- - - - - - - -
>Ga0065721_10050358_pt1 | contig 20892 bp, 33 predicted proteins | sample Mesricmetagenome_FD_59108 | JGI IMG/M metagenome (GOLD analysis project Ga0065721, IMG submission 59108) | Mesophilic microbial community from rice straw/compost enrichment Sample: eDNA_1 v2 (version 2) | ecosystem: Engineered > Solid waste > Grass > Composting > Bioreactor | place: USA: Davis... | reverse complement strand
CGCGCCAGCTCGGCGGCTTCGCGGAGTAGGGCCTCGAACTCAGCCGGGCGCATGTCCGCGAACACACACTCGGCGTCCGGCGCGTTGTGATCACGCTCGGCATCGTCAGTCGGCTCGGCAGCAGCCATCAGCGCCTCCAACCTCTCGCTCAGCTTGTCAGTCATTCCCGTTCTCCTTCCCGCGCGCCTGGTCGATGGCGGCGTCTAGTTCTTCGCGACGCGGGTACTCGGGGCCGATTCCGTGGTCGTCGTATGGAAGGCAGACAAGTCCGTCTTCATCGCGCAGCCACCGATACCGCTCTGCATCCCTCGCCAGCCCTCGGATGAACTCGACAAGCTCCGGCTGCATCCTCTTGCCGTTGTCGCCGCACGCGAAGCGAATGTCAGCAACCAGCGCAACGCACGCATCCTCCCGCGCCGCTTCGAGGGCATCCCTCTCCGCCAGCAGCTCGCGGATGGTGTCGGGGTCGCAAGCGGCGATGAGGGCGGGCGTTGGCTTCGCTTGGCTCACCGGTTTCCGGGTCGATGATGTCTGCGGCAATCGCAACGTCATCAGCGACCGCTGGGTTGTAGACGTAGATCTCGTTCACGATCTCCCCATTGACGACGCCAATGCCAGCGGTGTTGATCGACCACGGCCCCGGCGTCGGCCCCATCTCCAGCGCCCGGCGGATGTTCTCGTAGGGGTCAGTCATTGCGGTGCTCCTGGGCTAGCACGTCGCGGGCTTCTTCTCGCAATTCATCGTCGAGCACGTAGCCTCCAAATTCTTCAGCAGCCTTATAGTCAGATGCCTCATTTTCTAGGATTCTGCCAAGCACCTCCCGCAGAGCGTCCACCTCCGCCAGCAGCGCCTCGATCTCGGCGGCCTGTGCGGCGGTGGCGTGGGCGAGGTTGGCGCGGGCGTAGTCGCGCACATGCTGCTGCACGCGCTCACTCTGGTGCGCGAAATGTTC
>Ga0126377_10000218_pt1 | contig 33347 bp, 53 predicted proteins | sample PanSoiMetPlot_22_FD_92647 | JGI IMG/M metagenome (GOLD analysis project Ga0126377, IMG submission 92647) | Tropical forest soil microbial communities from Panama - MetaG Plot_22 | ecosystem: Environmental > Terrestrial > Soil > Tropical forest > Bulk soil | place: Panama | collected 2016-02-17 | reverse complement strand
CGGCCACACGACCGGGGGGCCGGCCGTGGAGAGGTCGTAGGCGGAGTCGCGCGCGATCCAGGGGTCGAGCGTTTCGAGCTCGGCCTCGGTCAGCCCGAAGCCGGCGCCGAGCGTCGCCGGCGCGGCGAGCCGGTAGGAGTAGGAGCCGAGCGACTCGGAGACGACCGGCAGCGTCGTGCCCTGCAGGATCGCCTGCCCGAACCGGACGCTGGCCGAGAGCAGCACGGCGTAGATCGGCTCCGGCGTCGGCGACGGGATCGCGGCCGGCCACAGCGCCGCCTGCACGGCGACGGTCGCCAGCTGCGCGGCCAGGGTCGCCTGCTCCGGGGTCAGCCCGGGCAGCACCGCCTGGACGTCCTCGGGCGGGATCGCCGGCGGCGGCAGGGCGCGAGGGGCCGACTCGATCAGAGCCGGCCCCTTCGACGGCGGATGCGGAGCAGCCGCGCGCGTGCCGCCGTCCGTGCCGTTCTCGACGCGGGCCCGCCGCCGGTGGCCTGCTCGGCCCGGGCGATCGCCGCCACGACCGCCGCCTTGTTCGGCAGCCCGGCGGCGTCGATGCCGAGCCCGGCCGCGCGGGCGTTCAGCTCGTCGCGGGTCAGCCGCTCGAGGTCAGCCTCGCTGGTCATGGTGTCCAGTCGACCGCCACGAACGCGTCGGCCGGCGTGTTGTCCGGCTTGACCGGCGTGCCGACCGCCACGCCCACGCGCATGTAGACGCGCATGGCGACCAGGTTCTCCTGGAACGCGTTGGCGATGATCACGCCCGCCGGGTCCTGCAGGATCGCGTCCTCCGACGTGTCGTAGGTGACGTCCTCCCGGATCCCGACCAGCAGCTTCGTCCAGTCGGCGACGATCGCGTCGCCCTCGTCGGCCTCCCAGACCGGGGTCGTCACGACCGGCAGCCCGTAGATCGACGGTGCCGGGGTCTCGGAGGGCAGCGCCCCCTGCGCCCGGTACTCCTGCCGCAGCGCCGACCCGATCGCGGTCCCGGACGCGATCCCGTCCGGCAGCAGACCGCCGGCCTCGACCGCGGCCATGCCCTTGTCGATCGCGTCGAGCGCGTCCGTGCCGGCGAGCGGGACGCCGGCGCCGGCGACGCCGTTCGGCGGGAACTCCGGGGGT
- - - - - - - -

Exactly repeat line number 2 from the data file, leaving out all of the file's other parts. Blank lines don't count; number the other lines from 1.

CGCGCCAGCTCGGCGGCTTCGCGGAGTAGGGCCTCGAACTCAGCCGGGCGCATGTCCGCGAACACACACTCGGCGTCCGGCGCGTTGTGATCACGCTCGGCATCGTCAGTCGGCTCGGCAGCAGCCATCAGCGCCTCCAACCTCTCGCTCAGCTTGTCAGTCATTCCCGTTCTCCTTCCCGCGCGCCTGGTCGATGGCGGCGTCTAGTTCTTCGCGACGCGGGTACTCGGGGCCGATTCCGTGGTCGTCGTATGGAAGGCAGACAAGTCCGTCTTCATCGCGCAGCCACCGATACCGCTCTGCATCCCTCGCCAGCCCTCGGATGAACTCGACAAGCTCCGGCTGCATCCTCTTGCCGTTGTCGCCGCACGCGAAGCGAATGTCAGCAACCAGCGCAACGCACGCATCCTCCCGCGCCGCTTCGAGGGCATCCCTCTCCGCCAGCAGCTCGCGGATGGTGTCGGGGTCGCAAGCGGCGATGAGGGCGGGCGTTGGCTTCGCTTGGCTCACCGGTTTCCGGGTCGATGATGTCTGCGGCAATCGCAACGTCATCAGCGACCGCTGGGTTGTAGACGTAGATCTCGTTCACGATCTCCCCATTGACGACGCCAATGCCAGCGGTGTTGATCGACCACGGCCCCGGCGTCGGCCCCATCTCCAGCGCCCGGCGGATGTTCTCGTAGGGGTCAGTCATTGCGGTGCTCCTGGGCTAGCACGTCGCGGGCTTCTTCTCGCAATTCATCGTCGAGCACGTAGCCTCCAAATTCTTCAGCAGCCTTATAGTCAGATGCCTCATTTTCTAGGATTCTGCCAAGCACCTCCCGCAGAGCGTCCACCTCCGCCAGCAGCGCCTCGATCTCGGCGGCCTGTGCGGCGGTGGCGTGGGCGAGGTTGGCGCGGGCGTAGTCGCGCACATGCTGCTGCACGCGCTCACTCTGGTGCGCGAAATGTTC